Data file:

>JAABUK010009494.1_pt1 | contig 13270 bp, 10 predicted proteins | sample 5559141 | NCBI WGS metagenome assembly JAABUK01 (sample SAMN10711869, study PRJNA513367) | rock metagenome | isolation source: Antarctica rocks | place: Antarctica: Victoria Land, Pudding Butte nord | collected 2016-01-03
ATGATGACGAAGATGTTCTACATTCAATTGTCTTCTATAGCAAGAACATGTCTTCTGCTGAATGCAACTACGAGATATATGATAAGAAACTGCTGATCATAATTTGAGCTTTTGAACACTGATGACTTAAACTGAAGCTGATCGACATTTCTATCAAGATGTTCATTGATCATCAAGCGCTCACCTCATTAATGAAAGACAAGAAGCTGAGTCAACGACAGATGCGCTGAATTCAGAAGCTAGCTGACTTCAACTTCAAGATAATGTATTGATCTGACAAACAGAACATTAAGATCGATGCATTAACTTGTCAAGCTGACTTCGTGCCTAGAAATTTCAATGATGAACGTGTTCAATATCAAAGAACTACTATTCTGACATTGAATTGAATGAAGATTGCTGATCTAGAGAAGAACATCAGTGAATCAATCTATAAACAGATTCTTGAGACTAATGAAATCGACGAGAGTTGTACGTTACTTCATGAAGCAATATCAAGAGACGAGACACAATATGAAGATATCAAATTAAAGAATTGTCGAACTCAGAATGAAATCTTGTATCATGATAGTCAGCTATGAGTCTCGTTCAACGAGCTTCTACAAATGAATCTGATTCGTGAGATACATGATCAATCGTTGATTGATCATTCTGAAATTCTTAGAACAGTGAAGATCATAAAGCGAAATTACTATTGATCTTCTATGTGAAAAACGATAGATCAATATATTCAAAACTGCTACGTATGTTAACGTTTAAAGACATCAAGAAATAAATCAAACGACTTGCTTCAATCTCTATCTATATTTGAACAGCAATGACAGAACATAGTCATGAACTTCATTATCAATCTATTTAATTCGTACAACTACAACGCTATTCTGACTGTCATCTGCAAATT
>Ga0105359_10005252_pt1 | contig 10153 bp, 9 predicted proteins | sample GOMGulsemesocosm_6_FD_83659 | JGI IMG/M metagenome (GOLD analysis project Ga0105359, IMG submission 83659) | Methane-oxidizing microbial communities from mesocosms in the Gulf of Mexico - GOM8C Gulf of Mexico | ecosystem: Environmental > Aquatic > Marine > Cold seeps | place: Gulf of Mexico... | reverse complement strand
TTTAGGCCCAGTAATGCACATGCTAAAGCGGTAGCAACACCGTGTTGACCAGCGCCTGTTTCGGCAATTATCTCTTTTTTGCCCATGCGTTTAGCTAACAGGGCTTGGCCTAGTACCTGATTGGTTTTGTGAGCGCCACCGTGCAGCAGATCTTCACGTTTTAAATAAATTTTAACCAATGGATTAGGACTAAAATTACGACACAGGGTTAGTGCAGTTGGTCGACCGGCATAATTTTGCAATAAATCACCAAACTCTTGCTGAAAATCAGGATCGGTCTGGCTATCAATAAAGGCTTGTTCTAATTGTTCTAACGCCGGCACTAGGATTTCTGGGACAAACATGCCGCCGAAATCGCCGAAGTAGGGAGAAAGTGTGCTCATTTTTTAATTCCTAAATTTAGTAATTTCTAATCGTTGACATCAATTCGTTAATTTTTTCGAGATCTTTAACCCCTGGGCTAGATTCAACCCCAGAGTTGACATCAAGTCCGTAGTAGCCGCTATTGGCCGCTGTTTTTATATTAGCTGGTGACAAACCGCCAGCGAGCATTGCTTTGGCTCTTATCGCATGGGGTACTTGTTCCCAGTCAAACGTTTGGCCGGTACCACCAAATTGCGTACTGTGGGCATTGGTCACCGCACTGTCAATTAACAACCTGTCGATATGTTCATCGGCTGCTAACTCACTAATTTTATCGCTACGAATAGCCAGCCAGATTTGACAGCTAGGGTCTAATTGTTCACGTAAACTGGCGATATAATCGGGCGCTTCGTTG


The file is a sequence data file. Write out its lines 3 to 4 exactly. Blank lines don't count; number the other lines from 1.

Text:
>Ga0105359_10005252_pt1 | contig 10153 bp, 9 predicted proteins | sample GOMGulsemesocosm_6_FD_83659 | JGI IMG/M metagenome (GOLD analysis project Ga0105359, IMG submission 83659) | Methane-oxidizing microbial communities from mesocosms in the Gulf of Mexico - GOM8C Gulf of Mexico | ecosystem: Environmental > Aquatic > Marine > Cold seeps | place: Gulf of Mexico... | reverse complement strand
TTTAGGCCCAGTAATGCACATGCTAAAGCGGTAGCAACACCGTGTTGACCAGCGCCTGTTTCGGCAATTATCTCTTTTTTGCCCATGCGTTTAGCTAACAGGGCTTGGCCTAGTACCTGATTGGTTTTGTGAGCGCCACCGTGCAGCAGATCTTCACGTTTTAAATAAATTTTAACCAATGGATTAGGACTAAAATTACGACACAGGGTTAGTGCAGTTGGTCGACCGGCATAATTTTGCAATAAATCACCAAACTCTTGCTGAAAATCAGGATCGGTCTGGCTATCAATAAAGGCTTGTTCTAATTGTTCTAACGCCGGCACTAGGATTTCTGGGACAAACATGCCGCCGAAATCGCCGAAGTAGGGAGAAAGTGTGCTCATTTTTTAATTCCTAAATTTAGTAATTTCTAATCGTTGACATCAATTCGTTAATTTTTTCGAGATCTTTAACCCCTGGGCTAGATTCAACCCCAGAGTTGACATCAAGTCCGTAGTAGCCGCTATTGGCCGCTGTTTTTATATTAGCTGGTGACAAACCGCCAGCGAGCATTGCTTTGGCTCTTATCGCATGGGGTACTTGTTCCCAGTCAAACGTTTGGCCGGTACCACCAAATTGCGTACTGTGGGCATTGGTCACCGCACTGTCAATTAACAACCTGTCGATATGTTCATCGGCTGCTAACTCACTAATTTTATCGCTACGAATAGCCAGCCAGATTTGACAGCTAGGGTCTAATTGTTCACGTAAACTGGCGATATAATCGGGCGCTTCGTTG